Telehealth and telemedicine providers take care of patients across broad geographical and culture borders that may lead them cybersecurity risks…
In the global pandemic we are in, there are new and evolving challenges faced by the healthcare industry when it comes to providing healthcare remotely.
Traditional healthcare providers and even start-ups in Asia are offering telemedicine services to bridge the social distancing gap, benefiting the elderly and the ill, especially those in cities without ease of access to healthcare.
However, one area that such health providers may need to consider is the increased exposure to cyberattacks. By going digital, they are exposed to more risks and providing cybercriminals an additional avenue for attack.
From remote medical consultations through to the use of apps and wearable technology to monitor health conditions, the number of telehealth users across Asia had risen sharply in H1 2020, making it an attractive sector to new entrants and investors. Being unfamiliar with the digitals risks of such technology in the midst of heightened cybercriminal focus, are they well-covered by comprehensive insurance policies? CybersecAsia had a chat with Nicholas Tey, Regional Manager for International Financial Lines, Beazley Asia Pacific, to find out more.
CybersecAsia: What are the mistakes that telehealth care providers avoid in the area of privacy and due diligence? How can they avoid committing such mistakes?
Nicholas Tey (NT): Telehealth’s heavy reliance on technology introduces additional risks compared to those faced by the more-traditional healthcare providers. Some common cybersecurity issues that telehealth providers should be cautious of include diagnostics errors arising from flawed data or a technology failure; loss of sensitive patient data particularly if a third-party provider is engaged; and risk of employees accessing recordings or screenshots of a medical consultation without authorization.
Failure to disclose certain commonly overlooked-information may also arise. This could include a lack of thorough checking of patients’ surrounding hazards during tele-physiotherapy; delayed dispatching of medication; or failure to cater to localized cultural and environmental concerns.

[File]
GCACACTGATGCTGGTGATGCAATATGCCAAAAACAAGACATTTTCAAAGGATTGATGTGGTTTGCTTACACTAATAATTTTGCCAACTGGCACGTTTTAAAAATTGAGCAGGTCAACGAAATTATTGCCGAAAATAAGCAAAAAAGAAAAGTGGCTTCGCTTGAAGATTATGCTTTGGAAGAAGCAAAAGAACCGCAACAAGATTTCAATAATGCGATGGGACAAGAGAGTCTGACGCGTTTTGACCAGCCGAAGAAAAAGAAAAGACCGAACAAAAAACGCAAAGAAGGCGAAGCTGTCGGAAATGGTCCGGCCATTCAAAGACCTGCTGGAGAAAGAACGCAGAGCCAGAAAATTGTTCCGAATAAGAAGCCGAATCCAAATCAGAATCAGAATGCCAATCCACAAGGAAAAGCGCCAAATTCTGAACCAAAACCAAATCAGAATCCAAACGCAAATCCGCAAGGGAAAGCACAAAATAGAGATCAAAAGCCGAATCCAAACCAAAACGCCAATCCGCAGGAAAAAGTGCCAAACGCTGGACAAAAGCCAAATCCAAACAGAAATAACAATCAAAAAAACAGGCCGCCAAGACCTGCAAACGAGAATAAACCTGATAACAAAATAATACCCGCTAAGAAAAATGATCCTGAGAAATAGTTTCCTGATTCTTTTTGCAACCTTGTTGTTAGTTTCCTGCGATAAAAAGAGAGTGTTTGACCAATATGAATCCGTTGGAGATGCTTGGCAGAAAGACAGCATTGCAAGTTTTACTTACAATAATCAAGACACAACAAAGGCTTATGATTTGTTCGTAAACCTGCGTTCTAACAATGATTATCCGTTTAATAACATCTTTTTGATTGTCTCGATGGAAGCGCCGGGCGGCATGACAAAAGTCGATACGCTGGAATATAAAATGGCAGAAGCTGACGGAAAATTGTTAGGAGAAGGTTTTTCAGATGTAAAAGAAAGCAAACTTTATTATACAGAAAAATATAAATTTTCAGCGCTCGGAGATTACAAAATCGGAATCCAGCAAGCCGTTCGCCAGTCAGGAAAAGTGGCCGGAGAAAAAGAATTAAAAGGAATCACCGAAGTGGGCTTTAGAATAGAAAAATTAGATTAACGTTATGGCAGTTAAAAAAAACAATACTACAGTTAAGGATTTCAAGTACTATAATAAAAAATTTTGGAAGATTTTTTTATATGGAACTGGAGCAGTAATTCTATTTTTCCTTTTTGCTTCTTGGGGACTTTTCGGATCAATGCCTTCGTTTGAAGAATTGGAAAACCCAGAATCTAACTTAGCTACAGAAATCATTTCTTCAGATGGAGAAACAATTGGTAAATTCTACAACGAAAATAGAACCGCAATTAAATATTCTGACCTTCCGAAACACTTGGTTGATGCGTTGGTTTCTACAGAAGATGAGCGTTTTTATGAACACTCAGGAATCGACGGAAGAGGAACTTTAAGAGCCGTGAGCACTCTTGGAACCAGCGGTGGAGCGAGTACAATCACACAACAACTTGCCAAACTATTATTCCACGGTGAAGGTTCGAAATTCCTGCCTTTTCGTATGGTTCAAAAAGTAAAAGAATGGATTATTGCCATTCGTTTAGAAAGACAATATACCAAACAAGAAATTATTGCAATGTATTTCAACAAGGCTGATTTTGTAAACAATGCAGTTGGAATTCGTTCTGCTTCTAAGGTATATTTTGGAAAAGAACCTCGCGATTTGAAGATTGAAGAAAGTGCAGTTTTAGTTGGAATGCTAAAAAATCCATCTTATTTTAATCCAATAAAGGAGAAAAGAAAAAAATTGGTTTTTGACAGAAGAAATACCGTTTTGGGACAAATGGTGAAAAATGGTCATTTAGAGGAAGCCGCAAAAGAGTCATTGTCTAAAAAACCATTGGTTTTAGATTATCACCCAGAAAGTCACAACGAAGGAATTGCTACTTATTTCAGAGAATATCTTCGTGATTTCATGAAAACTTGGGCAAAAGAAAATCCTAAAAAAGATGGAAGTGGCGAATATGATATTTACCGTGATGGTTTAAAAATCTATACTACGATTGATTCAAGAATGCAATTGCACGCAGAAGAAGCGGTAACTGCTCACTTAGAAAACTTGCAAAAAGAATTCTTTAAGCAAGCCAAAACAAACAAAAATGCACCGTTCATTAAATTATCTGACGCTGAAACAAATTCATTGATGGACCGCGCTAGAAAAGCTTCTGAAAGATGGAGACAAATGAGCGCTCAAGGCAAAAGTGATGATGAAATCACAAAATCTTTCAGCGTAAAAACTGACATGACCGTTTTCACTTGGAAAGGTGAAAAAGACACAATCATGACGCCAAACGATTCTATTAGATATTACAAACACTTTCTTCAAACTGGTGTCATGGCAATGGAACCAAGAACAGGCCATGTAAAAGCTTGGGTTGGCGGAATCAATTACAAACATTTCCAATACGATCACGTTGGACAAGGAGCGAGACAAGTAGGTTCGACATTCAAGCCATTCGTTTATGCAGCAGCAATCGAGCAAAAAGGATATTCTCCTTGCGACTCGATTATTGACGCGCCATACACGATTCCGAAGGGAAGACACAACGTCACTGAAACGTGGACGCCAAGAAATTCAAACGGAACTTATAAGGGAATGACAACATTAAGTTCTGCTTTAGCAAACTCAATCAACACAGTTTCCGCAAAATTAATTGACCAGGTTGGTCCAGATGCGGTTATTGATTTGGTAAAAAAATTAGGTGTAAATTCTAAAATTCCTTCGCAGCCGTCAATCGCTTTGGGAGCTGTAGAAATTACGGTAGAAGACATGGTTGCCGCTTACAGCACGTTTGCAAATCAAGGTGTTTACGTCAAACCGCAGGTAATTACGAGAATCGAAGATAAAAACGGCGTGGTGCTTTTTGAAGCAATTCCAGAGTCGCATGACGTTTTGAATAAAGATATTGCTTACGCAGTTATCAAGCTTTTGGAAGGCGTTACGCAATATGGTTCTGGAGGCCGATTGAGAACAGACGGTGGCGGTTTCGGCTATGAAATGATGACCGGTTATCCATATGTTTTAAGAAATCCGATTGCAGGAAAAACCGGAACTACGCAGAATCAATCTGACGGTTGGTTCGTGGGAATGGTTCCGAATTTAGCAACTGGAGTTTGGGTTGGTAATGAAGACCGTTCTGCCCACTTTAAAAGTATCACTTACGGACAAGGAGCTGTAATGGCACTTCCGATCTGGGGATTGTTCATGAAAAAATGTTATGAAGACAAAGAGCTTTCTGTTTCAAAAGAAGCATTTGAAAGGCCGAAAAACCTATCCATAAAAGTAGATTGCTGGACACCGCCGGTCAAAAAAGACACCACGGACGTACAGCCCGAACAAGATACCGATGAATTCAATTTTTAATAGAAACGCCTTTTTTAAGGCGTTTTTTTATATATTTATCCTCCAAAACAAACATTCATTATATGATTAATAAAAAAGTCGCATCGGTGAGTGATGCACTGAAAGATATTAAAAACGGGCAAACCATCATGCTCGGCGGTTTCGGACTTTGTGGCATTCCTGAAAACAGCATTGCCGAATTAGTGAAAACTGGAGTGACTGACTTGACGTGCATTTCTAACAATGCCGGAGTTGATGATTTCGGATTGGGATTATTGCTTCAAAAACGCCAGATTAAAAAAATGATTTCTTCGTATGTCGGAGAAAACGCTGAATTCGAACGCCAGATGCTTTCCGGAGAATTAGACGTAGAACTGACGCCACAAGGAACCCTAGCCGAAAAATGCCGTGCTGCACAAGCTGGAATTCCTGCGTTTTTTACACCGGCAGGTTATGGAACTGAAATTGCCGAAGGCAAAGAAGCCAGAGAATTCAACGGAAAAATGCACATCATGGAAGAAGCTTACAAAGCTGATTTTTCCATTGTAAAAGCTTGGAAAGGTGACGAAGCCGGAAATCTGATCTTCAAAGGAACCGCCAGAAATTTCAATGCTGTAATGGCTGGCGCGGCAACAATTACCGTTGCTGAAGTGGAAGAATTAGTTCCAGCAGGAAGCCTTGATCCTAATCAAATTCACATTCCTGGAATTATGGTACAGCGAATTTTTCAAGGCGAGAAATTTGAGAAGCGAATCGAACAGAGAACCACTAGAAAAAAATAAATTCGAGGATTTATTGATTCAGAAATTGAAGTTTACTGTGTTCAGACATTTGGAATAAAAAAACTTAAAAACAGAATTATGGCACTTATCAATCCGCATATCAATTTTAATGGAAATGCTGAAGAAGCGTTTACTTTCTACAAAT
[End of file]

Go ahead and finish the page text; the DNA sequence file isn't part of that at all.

In order to avoid some of the issues listed above, Telemedicine providers should ensure they have proper cybersecurity solutions in place, and outline clear standard operating procedures for healthcare practitioners and employees to follow during telehealth sessions. Having a holistic insurance solution in place that covers a range of risks is recommended to ensure they are adequately protected.
CybersecAsia: Which are the more common risks that patients are exposed to?
NT: Common risks within telehealth include medical malpractice, health implications caused by cyber-related incidents such as a glitch in an application, lower standard of care caused by the failure of technology; and privacy and data security risks, including personal data breaches.
CybersecAsia: Do you foresee the industry of virtual care growing only bigger in the coming years? Even as we have accepted telemedicine as a necessity, should we consider telehealth-related insurance as a must-have?
NT: The telehealth sector has seen strong growth across Asia in recent years. This has only accelerated since the outbreak of COVID-19 as more people seek to access virtual healthcare through both choice and necessity.
Patients are becoming more comfortable with using telehealth care and this behavior is likely to remain after the pandemic, especially given Asia’s aging population and the convenience that telehealth offers. We are also seeing exponential growth with medtech and wearable technology that help monitor or deliver healthcare in the coming years.
Organizations handling medical data and providing tele-medical care face a broad range of business and other risks that cross many traditional insurance product lines. Therefore, it is important they do not end up with a patchwork solution that leads to gaps in coverage and complex claims handling and coordination.
Avoiding potential coverage gaps
With new technologies and business opportunities come new corporate risks that need to be covered with insurance. The range of risks can be so varied that more than one policy may be needed. To ensure that no coverage gaps leave healthcare organizations vulnerable, Beazley is one of the first insurers to launch a program that provides comprehensive insurance protection against risks associated with technology-enabled healthcare and wellness services—all in one modular insurance policy.
Said Tey: “We can only expect that there will be others to follow and provide comprehensive insurance protection for telemedicine companies.